Probably the main reason for heading to Darwin is for the national parks. These include Litchfield, Nitmiluk and Kakadu. I decided on a three day tour of Kakadu National Park, by far the largest of the lot. First stop was a river tour to see wild alligators. Next we drove on to Nourlangie Rock to look at some aboriginal paintings. The one on this page is of an aboriginal “Bogey Man”. It was meant to scare children away from areas they were not supposed to visit. We then headed on and walked up a hill to a lookout called Nawurlandja. This gave outstanding views of the park. And much like the Blue Mountains a few weeks earlier, the vastness of the place was quite remarkable.
The next day was basically more of the same, but with lots more walking. Walking is not to be recommended in this area as I found out. With temperatures above 30?C and humid near 100% even the shortest walk becomes a strenuous hike. But it’s worth it for getting to some of the waterholes dotted around the area. These do however offer a welcome chance to cool down and practice your diving skills off the surrounding rocks. Finally we drove past some massive termite mounds, some of which were over 5m tall (that’s about 15feet). Very impressive. Then we headed on to our next camp site for another night of mosquito bashing (they always win though).
The next day was mainly a long drive to get back to Darwin, but with plenty of breaks to go walking and swimming in more waterholes. Some of these holes contain surprisingly large fish for their size. You wonder what they feed on. Lost tourists maybe? I would recommend seeing Kakadu to everybody. The whole place is beautiful, extremely large and has plenty of wildlife to offer. But I had to head back to Darwin to catch a bus to Alice Springs in Australia’s Red Centre.
The bus ride to Alice Springs was Ok and quite exciting. First we had a puncture in the middle of nowhere and then we drove past Katherine, which had just been flooded by heavy rainfalls. Anyway, we got to Alice ok in the end and I booked myself onto a three day Ayers Rock tour for the next day. I then walked up ANZAC hill for a nice view of the town and stayed for the sun to set behind the McDonnell Ranges. Otherwise Alice has not that much to offer and I was glad to be heading on the next day.
First stop on the tour was a Camel farm, where I learnt that Australia has the only free roaming Camel herds left on Earth. Not only that, but it also has the purest breed of Camels and exports them back to Afghanistan, where they came from in the first place! We then drove on passed Mt Ebenezer, Mt Conner (an impressive flat top hill) and some salt lakes. We finally arrived at Ayers Rock and had a walk along the base – in preparation for the climb the next morning.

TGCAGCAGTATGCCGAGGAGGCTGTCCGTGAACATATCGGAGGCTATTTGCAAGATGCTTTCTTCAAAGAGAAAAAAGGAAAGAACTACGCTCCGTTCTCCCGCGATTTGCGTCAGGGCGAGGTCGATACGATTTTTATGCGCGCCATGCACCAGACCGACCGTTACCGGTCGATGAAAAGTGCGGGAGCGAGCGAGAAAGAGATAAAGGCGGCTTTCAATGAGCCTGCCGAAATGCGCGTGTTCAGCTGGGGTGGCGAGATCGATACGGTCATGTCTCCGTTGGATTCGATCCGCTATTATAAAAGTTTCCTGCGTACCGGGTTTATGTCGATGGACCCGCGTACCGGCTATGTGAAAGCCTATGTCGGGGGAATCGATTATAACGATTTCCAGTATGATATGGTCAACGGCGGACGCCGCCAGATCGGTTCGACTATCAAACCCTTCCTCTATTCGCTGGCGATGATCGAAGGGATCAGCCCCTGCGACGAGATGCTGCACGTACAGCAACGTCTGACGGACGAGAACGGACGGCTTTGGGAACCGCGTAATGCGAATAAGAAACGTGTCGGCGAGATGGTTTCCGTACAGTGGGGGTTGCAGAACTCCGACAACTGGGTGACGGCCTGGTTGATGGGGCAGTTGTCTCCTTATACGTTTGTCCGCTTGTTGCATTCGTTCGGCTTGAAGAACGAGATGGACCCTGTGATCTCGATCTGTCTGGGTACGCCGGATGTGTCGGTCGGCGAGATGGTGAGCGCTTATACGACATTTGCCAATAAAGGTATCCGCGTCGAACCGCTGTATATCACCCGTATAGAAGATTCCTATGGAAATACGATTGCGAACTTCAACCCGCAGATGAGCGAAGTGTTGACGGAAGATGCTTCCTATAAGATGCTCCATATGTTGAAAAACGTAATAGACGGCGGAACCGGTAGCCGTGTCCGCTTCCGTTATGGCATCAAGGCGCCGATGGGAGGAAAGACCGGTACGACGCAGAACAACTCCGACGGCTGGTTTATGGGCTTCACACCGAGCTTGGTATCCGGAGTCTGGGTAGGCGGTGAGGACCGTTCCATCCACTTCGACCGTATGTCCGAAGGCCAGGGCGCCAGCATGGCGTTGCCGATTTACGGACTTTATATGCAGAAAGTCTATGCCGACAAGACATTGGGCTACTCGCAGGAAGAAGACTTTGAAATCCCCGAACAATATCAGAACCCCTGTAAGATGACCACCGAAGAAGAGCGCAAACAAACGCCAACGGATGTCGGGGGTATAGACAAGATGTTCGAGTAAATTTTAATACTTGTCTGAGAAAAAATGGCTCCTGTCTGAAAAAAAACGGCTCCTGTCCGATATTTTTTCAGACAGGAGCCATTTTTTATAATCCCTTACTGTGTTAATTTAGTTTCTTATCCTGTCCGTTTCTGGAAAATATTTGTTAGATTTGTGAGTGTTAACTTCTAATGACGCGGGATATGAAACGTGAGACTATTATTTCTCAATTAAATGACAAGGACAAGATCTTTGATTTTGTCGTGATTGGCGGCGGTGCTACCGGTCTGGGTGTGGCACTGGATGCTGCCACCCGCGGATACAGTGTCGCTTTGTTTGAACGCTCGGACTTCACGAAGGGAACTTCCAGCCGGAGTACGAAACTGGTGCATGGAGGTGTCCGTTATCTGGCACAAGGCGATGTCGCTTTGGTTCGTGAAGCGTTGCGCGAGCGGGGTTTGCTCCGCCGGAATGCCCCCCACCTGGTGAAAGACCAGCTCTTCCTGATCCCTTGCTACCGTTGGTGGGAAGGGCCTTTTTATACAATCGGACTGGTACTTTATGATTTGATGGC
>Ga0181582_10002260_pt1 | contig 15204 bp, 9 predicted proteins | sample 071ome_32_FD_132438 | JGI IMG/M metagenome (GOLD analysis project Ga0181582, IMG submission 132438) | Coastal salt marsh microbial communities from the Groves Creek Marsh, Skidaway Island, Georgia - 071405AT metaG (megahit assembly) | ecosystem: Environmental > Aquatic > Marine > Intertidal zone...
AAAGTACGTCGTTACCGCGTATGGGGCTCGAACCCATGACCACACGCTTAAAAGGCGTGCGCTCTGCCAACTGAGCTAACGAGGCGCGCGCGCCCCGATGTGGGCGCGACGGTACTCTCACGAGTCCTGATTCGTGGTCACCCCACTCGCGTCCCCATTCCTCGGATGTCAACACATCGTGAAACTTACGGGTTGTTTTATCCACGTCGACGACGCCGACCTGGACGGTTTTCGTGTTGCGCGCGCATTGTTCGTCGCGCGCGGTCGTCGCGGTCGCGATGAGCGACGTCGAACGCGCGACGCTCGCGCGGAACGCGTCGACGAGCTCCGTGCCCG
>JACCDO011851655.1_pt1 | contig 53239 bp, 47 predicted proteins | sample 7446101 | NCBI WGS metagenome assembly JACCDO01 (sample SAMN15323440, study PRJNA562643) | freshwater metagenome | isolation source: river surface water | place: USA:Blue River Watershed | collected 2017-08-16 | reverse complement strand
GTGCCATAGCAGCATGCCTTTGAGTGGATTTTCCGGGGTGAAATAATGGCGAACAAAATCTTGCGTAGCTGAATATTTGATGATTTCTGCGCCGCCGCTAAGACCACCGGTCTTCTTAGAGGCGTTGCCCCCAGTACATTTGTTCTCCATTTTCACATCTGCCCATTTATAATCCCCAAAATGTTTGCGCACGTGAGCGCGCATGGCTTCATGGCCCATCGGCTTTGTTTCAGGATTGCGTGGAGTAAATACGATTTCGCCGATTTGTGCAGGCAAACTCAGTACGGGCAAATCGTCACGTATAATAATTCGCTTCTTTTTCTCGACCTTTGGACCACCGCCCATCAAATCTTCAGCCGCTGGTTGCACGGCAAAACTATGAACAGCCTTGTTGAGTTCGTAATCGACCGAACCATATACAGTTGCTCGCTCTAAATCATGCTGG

I woke up to the nicest view in the world (except maybe the one out of my dorm on Waya Sewa, Fiji) – Ayres Rock by sunrise and then drove to Ayers Rock. We arrived at about 7.30am, just in time to start the climb, since it shuts at 8am due to the heat. This meant that everyone else was coming down as we were going up. The climb is quite tough, but not too difficult. When we arrived at the top we found that everyone else had left and we had the whole place to ourselves. Nice. We then headed back down, checked out the nearby Olgas and headed off to our campsite stopping off at massive red sand dunes along the way.
The next day we had some Damper for breakfast, drove to the Garden of Eden for a beautiful walk around Kings Canyon and a refreshing swim in a large waterhole. We then headed back to Alice and where I caught a bus back to Darwin.
Admittedly heading to Darwin, when in fact I was trying to get to Melbourne on the other side of Australia seems a bit stupid. But this is how it worked out somehow. Mainly because I rearranged my prebooked flights in order to get to the opening Formula One Grand Prix of the season in Melbourne. So, about two hours after arriving in Darwin I was sitting on a plane to Melbourne.
Melbourne is a nice city. I stayed in the “Ritz for Backpackers” in St. Kilda a nice hostel, full of Dutch backpackers. St. Kilda is a very lively suburb about 2km to the south of Melbourne. I also met up with an Australian couple who were on the same bus as me in New Zealand. They kindly put me up for a few nights and showed me some of the sights including the Yarra River, which is nice.
Once back in the hostel I went on the Great Ocean Road tour, to see the 12 Apostles, London Bridge, Lock Ard Gorge and various forms of wildlife such as Kangaroos, Koalas and Kookaburra birds. The next four days it was time for the Grand Prix I had been waiting for and I wasn’t disappointed. The event was well organised with plenty to do around the circuit. For those who are interested McLaren blitzed the field with Hakkinen winning ahead of Coulthard.
Two months in Australia seemed to have passed much too quickly, but my ticket told me I was due to fly to Bali the next day. So I stocked up on various items, forgetting the most important thing of all – TP (toilet paper), before boarding the plane to yet another continent. But luck was on my side…